SAMAA Health busts some common HIV myths
Experts do not advise stopping medical treatment or preventive measures for any other disease in children with HIV.
All EPI vaccines should be given to any child who tests positive for HIV, said Dr Ayaz Hussain from UNICEF Sindh at a recent workshop in Karachi on media reporting on HIV.
Vaccines in the Expanded Programme of Immunisation cover childhood tuberculosis, diarrhoea, diphtheria, hepatitis B, measles, meningitis, pertussis (whooping cough), pneumonia, polio, tetanus and XDR typhoid.
HIV is an incredibly complex virus which mutates rapidly and often, says Dr Rajwal Khan UNAIDS strategic information advisor.
Currently, there is no vaccine for HIV but scientists are working on it, he added. To date, more than 40 vaccines were developed and tested, but none proved effective.
No. Human Immunodeficiency Virus (HIV), is not the same as Acquired Immune Deficiency Syndrome (AIDS).
HIV is a virus that can cause infection. AIDS is a syndrome of multiple conditions that can sometimes (not always) develop due to HIV infection. HIV infection is treatable, AIDS is not.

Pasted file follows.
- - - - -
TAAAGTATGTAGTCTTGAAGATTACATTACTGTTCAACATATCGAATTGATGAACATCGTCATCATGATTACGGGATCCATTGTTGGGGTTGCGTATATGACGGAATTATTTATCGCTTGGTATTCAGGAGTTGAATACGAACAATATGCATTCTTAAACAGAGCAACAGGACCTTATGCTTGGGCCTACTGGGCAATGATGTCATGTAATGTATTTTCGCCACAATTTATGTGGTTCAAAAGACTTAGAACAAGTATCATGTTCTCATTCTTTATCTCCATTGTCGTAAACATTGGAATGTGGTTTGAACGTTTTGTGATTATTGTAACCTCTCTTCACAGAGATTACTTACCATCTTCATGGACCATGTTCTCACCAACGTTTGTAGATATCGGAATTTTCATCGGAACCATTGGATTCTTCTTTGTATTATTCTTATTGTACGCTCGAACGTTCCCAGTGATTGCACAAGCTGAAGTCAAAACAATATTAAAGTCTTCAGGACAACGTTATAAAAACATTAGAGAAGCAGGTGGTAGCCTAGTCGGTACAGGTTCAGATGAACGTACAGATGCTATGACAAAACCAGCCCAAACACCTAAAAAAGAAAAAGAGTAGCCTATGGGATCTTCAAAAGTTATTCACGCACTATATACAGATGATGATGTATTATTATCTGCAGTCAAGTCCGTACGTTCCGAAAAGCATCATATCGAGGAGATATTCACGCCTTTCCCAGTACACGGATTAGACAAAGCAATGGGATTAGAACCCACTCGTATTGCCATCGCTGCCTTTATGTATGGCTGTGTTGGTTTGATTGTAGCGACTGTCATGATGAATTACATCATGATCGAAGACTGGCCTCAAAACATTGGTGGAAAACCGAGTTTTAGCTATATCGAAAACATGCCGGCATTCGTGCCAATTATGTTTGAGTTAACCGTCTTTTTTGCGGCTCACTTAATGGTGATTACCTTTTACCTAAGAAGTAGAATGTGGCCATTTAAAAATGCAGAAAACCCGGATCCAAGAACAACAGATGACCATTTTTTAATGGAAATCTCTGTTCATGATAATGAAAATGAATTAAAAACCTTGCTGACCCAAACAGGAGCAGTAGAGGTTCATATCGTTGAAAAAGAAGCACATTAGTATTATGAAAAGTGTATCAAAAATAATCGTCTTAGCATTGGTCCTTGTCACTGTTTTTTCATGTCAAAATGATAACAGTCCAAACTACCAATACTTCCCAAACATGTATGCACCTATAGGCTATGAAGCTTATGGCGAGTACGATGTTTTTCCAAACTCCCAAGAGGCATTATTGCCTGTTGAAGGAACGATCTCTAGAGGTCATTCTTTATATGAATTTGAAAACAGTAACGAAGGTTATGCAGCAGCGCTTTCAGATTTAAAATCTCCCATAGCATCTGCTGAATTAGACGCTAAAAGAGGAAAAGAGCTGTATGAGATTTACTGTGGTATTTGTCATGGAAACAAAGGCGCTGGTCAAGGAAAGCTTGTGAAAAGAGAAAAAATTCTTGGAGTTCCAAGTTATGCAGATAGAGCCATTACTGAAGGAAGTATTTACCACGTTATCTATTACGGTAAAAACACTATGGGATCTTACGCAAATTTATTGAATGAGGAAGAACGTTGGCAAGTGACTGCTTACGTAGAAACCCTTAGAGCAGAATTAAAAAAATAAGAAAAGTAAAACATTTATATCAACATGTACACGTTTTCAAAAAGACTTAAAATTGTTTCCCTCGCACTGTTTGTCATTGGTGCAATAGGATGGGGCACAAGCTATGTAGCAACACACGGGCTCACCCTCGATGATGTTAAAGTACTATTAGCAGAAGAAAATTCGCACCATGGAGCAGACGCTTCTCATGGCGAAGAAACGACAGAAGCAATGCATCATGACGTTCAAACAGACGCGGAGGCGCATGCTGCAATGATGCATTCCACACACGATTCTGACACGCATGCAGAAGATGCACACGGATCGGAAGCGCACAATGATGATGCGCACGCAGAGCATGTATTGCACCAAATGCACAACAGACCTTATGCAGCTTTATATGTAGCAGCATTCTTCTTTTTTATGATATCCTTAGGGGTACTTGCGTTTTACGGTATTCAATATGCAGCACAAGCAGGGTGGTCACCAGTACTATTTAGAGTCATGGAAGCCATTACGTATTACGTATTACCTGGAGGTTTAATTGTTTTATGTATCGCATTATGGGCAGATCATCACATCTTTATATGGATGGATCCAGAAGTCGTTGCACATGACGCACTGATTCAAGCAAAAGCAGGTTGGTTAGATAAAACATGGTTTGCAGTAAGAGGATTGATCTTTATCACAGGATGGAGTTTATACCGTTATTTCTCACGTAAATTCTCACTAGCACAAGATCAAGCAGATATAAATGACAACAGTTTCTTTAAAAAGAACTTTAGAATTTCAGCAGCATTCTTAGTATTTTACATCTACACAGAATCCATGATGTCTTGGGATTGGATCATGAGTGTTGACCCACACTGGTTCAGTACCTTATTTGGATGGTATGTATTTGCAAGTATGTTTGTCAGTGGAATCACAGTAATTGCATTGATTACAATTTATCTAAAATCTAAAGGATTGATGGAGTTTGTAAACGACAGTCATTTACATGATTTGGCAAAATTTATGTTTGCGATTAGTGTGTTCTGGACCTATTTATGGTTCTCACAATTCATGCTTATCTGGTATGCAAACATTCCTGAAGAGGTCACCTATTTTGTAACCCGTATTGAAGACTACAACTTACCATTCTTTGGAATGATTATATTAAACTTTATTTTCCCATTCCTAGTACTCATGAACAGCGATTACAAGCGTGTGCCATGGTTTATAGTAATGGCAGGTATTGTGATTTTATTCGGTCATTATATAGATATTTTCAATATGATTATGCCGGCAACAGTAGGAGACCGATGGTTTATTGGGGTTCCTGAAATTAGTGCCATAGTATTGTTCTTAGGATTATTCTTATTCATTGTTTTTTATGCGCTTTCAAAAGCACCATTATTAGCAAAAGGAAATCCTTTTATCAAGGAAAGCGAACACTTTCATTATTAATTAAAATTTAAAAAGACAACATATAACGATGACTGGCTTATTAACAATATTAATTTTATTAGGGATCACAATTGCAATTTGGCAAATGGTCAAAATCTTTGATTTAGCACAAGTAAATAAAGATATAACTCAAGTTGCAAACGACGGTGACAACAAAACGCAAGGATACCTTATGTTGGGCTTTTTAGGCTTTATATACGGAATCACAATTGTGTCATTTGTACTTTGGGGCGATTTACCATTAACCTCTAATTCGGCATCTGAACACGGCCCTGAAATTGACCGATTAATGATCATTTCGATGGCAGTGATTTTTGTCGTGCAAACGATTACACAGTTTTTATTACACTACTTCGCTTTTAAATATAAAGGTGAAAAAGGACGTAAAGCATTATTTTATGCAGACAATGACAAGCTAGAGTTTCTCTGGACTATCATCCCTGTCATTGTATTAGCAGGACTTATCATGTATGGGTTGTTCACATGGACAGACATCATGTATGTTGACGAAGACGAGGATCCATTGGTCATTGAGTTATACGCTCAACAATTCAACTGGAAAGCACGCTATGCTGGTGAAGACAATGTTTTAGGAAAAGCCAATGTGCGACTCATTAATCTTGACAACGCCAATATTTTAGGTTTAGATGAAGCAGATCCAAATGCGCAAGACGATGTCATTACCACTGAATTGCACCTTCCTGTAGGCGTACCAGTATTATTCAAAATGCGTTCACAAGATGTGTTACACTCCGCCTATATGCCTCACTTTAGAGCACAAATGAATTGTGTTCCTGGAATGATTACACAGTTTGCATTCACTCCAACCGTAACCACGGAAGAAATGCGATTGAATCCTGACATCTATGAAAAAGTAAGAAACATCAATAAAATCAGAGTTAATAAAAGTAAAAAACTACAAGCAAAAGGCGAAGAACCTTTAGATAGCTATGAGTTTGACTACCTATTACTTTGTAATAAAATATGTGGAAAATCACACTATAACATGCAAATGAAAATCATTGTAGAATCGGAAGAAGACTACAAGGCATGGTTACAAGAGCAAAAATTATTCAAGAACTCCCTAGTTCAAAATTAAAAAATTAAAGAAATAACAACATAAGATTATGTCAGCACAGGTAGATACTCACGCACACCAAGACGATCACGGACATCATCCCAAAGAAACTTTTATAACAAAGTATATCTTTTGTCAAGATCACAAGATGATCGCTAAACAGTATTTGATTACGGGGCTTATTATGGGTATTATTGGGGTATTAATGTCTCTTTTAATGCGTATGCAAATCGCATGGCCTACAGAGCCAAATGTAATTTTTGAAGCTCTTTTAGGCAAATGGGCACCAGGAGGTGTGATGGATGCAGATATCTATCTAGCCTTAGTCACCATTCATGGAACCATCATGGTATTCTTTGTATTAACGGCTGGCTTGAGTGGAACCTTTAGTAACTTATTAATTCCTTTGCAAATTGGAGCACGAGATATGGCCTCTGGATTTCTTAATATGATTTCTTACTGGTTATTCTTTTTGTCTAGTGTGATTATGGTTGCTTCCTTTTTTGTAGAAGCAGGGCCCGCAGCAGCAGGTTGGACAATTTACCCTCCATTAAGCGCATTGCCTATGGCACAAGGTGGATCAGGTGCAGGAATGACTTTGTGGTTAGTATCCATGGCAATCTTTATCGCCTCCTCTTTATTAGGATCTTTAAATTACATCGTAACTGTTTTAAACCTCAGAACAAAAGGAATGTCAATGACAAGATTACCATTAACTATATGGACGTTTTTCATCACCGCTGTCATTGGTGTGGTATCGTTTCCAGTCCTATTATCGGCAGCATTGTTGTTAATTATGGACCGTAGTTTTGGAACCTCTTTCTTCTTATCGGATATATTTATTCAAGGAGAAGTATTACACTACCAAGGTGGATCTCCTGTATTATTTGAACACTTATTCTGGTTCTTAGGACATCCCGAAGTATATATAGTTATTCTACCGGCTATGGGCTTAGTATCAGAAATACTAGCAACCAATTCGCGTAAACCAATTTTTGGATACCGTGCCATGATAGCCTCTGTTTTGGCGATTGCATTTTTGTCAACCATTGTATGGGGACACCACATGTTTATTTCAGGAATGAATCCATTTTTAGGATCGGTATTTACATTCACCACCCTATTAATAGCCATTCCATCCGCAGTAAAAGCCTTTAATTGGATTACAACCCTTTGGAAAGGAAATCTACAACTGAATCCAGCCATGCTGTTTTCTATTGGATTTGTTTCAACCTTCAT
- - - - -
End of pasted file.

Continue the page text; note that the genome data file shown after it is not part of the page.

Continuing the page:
No, treatment for HIV is lifelong. It involves taking medicines called antiretroviral drugs that keep the HIV virus load low in the body. As long as the virus is suppressed in the body, the person can lead a normal, healthy life.
No, touching, shaking hands, hugging or even eating with someone who has HIV will not give you HIV. HIV does not spread through mosquitoes or any other animal.
HIV can be transmitted by unprotected sex, injecting drugs, reuse of medical needles and syringes, blood transfusion, organ transplants. An infected mother can transmit the virus to her child during pregnancy, childbirth or breastfeeding.
Screening and treatment of HIV is ongoing at Ratodero in Larkana.
According to the most recent statistics, close to 4,300 people have been screened and around 1,600 were found positive. Among these, 1,155 are children, as of February 8.
They are receiving antiretroviral therapy (ART) at the ART centre established there. Communities are being given awareness sessions and experts say the HIV stigma among the people there has reduced considerably.